Ratchet & Clank: Rift Apart, the first new game in the Ratchet & Clank canon since the PlayStation 3 era, packs a high-tech punch mere moments into its opening. After some beautiful cutscenes setting up the story, I guide Ratchet and Clank out into a parade honoring them both. The game’s protagonists take an elevator to a float as the infamous Captain Qwark summarizes the story of the original game (very convenient for newcomers to the franchise). But then I’m distracted by a confetti cannon. With a single whack of Ratchet’s wrench, the cannon fires hundreds of pieces of confetti into the air. The light shines around it, off the floats and the crowd, and the pieces of shredded paper lightly fall through the air. This is Rift Apart’s “next-gen” moment.
Rift Apart is one of the first few games that’s exclusive to the PlayStation 5, resting comfortably behind titles like Astro’s Playroom, Demon’s Souls, and Returnal. More than just being a fun Ratchet & Clank game, Rift Apart also showcases the power of this expensive new machine that’s taking up a lot of shelf space in your home, if you managed to purchase one. And showcase it does, implementing some of the same incredible PS5-only features that Astro’s Playroom showed off. But unlike Astro’s, Rift Apart is a full-length adventure.
Throughout my time with Rift Apart, I kept thinking of Sony Santa Monica’s God of War (2018). I know, stay with me on this one. Both God of War and Ratchet & Clank are old staples for Sony, character action games that started well over a decade ago. With God of War’s resurrection in 2018, Sony Santa Monica overhauled almost all of the series’ familiar gameplay, making something new and better than before. Insomniac takes the opposite approach with Rift Apart, choosing to reinvent everything around the game while keeping the familiar, wacky weapons and third-person adventuring the primary focus.
This is the most modern Ratchet & Clank game yet, adding a playable female lead named Rivet to adventure alongside Ratchet for the first time in 19 years. But it’s also comfortable living with its legacy as a goofy, kid-friendly, character action game. As a longtime Ratchet & Clank fan, the game’s structure and gameplay didn’t surprise me. But that’s OK. Rift Apart is doing so much to modernize the series through its systems, tech, and story that the familiarity of the gameplay is actually a great comfort.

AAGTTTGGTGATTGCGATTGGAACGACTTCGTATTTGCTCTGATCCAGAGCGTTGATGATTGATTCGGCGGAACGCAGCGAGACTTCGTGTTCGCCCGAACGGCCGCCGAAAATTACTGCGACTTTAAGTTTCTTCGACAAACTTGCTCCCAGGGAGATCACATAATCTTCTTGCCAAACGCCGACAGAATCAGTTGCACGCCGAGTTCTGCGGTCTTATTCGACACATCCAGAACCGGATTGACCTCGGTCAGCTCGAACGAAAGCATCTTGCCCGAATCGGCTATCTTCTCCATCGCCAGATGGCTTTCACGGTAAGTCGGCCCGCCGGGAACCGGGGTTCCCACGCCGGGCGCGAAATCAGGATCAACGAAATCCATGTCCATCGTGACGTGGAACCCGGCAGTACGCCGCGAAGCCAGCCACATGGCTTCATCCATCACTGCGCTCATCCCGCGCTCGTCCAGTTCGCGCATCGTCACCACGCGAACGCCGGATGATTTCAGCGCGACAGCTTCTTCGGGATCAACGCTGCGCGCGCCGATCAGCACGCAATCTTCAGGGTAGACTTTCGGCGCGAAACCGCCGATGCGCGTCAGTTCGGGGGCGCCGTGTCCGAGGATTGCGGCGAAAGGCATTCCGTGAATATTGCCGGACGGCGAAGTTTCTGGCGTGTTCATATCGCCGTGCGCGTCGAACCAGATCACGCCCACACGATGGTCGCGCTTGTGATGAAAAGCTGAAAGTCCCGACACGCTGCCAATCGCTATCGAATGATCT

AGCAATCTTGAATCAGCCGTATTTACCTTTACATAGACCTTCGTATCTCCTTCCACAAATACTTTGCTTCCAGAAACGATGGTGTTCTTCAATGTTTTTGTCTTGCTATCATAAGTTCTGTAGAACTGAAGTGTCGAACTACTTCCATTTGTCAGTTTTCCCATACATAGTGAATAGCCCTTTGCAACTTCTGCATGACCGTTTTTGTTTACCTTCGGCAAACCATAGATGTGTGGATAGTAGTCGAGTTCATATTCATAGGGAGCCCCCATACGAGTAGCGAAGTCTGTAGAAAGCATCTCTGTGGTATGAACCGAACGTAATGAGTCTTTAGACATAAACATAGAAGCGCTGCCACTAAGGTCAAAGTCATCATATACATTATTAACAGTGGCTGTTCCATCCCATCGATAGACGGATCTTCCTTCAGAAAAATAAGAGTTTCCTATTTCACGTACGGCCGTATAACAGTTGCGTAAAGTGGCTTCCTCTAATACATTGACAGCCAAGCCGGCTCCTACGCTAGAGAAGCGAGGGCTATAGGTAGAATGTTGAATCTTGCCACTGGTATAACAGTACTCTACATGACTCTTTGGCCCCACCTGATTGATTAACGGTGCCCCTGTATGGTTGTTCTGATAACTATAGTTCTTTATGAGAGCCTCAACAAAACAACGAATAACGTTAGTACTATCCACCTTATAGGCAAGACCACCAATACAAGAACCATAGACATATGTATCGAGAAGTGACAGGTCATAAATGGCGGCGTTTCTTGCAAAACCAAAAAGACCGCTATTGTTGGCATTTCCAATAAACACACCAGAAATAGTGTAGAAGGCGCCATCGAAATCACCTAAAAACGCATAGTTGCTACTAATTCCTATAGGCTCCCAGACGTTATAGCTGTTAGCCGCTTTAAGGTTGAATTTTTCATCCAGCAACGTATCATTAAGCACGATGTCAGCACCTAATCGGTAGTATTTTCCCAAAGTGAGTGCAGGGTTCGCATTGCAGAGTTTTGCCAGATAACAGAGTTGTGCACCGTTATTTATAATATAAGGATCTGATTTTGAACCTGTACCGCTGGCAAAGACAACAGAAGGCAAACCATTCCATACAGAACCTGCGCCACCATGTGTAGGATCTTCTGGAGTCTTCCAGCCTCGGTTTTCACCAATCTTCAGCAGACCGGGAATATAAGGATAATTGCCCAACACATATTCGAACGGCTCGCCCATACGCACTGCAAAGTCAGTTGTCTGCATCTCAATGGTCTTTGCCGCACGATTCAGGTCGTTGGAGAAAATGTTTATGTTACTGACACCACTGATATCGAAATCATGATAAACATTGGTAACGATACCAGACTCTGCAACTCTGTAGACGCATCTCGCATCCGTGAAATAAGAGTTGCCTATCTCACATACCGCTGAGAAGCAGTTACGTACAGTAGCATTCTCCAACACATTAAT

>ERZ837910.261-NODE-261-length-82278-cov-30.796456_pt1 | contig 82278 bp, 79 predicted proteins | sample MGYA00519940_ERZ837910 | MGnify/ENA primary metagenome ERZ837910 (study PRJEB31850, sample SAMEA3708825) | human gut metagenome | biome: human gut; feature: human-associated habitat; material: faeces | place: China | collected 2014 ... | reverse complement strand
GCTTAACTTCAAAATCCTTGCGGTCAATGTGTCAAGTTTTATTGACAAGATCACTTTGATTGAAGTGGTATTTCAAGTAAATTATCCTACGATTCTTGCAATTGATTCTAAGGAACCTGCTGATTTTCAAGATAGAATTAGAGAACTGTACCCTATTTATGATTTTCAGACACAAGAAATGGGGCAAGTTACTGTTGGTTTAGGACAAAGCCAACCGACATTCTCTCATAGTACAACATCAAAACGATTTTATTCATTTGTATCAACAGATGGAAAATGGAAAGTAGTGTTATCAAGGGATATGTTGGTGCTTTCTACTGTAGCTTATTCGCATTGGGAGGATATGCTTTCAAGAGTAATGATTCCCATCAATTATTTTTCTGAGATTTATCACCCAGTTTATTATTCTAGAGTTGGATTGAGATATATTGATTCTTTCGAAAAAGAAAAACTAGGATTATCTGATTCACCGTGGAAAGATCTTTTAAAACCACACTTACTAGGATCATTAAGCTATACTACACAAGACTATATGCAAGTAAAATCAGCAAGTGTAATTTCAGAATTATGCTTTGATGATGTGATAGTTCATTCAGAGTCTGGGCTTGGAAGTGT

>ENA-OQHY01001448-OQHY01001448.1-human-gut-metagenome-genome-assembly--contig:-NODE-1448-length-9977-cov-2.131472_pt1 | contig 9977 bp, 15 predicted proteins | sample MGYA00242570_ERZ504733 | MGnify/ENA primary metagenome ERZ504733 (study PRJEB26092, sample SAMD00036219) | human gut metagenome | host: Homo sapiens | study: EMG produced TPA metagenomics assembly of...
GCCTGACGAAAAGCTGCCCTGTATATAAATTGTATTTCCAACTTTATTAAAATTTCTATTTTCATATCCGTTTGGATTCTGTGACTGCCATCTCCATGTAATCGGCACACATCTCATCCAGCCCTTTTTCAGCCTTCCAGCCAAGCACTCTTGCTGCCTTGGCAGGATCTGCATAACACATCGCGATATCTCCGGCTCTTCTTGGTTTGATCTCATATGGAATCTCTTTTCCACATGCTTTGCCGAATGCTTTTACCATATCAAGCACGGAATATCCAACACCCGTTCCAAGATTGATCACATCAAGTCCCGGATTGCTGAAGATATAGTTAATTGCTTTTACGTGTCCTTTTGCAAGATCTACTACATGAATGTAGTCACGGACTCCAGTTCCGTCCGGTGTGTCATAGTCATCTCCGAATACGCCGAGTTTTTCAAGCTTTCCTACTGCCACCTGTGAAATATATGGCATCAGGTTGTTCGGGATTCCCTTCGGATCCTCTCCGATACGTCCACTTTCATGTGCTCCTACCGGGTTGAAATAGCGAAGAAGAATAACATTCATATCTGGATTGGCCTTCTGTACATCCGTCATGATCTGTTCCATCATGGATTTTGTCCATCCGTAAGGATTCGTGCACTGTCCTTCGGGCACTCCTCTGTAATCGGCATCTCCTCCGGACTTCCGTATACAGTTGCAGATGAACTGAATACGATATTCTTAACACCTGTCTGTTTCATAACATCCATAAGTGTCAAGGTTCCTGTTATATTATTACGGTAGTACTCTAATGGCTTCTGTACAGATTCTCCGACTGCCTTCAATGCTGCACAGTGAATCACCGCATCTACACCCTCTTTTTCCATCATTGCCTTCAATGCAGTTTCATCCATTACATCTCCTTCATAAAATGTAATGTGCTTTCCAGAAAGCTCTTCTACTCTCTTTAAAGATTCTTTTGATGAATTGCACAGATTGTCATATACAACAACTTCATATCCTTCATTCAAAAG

A new level of control
You can see the power of the PlayStation 5 through Rift Apart’s visuals, but the most impressive developments come from the DualSense controller.
When I move Ratchet forward and he steps down with his right foot, the right side of my controller makes the slightest rumble. The same thing happens with his left foot. As I sprint around the world, there’s a small “pitter-pat, pitter-pat, pitter-pat” reverberating through my hands. When I break some boxes to collect bolts so I can buy new weapons, the controller rumbles, letting me feel the metal currency surge into Ratchet’s pockets. When Ratchet and Clank come across a nightclub in the course of their latest adventure, I can hear the dubstep music playing through my speakers, but I can also feel the beat of the music pulsing through my controller. These vibrations are often subtle, but grounding. They keep me focused on the game, helping me visualize what my character is doing even if my eyes wander somewhere else.